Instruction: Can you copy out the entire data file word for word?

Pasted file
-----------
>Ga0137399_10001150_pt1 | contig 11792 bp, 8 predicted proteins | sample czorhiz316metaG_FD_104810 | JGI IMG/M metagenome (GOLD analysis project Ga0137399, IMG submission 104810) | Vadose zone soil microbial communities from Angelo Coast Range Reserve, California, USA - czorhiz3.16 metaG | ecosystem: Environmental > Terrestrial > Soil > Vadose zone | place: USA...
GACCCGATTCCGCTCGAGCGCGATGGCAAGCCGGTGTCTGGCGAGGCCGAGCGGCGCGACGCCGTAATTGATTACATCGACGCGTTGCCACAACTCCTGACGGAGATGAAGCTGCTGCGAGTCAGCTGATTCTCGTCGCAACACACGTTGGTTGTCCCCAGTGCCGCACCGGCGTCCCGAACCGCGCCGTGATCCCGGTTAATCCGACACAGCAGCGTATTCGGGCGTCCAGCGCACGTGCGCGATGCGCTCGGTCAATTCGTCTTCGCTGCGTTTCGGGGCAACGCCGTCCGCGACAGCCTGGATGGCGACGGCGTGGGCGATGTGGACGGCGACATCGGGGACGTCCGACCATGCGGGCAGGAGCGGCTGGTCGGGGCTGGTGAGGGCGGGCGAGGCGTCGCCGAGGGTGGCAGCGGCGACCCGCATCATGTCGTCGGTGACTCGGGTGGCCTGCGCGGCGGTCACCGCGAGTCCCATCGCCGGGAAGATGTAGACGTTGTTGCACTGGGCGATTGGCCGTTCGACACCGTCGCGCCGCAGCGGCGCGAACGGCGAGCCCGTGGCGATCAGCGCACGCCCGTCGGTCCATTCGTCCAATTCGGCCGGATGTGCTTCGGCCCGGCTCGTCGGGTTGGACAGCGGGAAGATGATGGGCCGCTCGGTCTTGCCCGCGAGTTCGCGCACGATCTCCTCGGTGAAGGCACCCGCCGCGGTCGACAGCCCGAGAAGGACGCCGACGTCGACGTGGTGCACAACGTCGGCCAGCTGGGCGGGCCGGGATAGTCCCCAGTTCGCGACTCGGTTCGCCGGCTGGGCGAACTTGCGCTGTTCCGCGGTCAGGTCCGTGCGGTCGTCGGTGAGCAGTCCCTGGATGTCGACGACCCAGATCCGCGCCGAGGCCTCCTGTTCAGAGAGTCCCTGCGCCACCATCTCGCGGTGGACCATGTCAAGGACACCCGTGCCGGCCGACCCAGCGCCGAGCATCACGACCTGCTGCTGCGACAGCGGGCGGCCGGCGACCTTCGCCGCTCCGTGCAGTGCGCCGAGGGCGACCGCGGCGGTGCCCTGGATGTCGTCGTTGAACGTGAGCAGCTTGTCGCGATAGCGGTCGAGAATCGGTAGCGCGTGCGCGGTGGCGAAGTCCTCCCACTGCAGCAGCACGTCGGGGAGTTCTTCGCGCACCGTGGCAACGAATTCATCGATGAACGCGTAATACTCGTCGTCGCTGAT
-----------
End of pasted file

>Ga0137399_10001150_pt1 | contig 11792 bp, 8 predicted proteins | sample czorhiz316metaG_FD_104810 | JGI IMG/M metagenome (GOLD analysis project Ga0137399, IMG submission 104810) | Vadose zone soil microbial communities from Angelo Coast Range Reserve, California, USA - czorhiz3.16 metaG | ecosystem: Environmental > Terrestrial > Soil > Vadose zone | place: USA...
GACCCGATTCCGCTCGAGCGCGATGGCAAGCCGGTGTCTGGCGAGGCCGAGCGGCGCGACGCCGTAATTGATTACATCGACGCGTTGCCACAACTCCTGACGGAGATGAAGCTGCTGCGAGTCAGCTGATTCTCGTCGCAACACACGTTGGTTGTCCCCAGTGCCGCACCGGCGTCCCGAACCGCGCCGTGATCCCGGTTAATCCGACACAGCAGCGTATTCGGGCGTCCAGCGCACGTGCGCGATGCGCTCGGTCAATTCGTCTTCGCTGCGTTTCGGGGCAACGCCGTCCGCGACAGCCTGGATGGCGACGGCGTGGGCGATGTGGACGGCGACATCGGGGACGTCCGACCATGCGGGCAGGAGCGGCTGGTCGGGGCTGGTGAGGGCGGGCGAGGCGTCGCCGAGGGTGGCAGCGGCGACCCGCATCATGTCGTCGGTGACTCGGGTGGCCTGCGCGGCGGTCACCGCGAGTCCCATCGCCGGGAAGATGTAGACGTTGTTGCACTGGGCGATTGGCCGTTCGACACCGTCGCGCCGCAGCGGCGCGAACGGCGAGCCCGTGGCGATCAGCGCACGCCCGTCGGTCCATTCGTCCAATTCGGCCGGATGTGCTTCGGCCCGGCTCGTCGGGTTGGACAGCGGGAAGATGATGGGCCGCTCGGTCTTGCCCGCGAGTTCGCGCACGATCTCCTCGGTGAAGGCACCCGCCGCGGTCGACAGCCCGAGAAGGACGCCGACGTCGACGTGGTGCACAACGTCGGCCAGCTGGGCGGGCCGGGATAGTCCCCAGTTCGCGACTCGGTTCGCCGGCTGGGCGAACTTGCGCTGTTCCGCGGTCAGGTCCGTGCGGTCGTCGGTGAGCAGTCCCTGGATGTCGACGACCCAGATCCGCGCCGAGGCCTCCTGTTCAGAGAGTCCCTGCGCCACCATCTCGCGGTGGACCATGTCAAGGACACCCGTGCCGGCCGACCCAGCGCCGAGCATCACGACCTGCTGCTGCGACAGCGGGCGGCCGGCGACCTTCGCCGCTCCGTGCAGTGCGCCGAGGGCGACCGCGGCGGTGCCCTGGATGTCGTCGTTGAACGTGAGCAGCTTGTCGCGATAGCGGTCGAGAATCGGTAGCGCGTGCGCGGTGGCGAAGTCCTCCCACTGCAGCAGCACGTCGGGGAGTTCTTCGCGCACCGTGGCAACGAATTCATCGATGAACGCGTAATACTCGTCGTCGCTGAT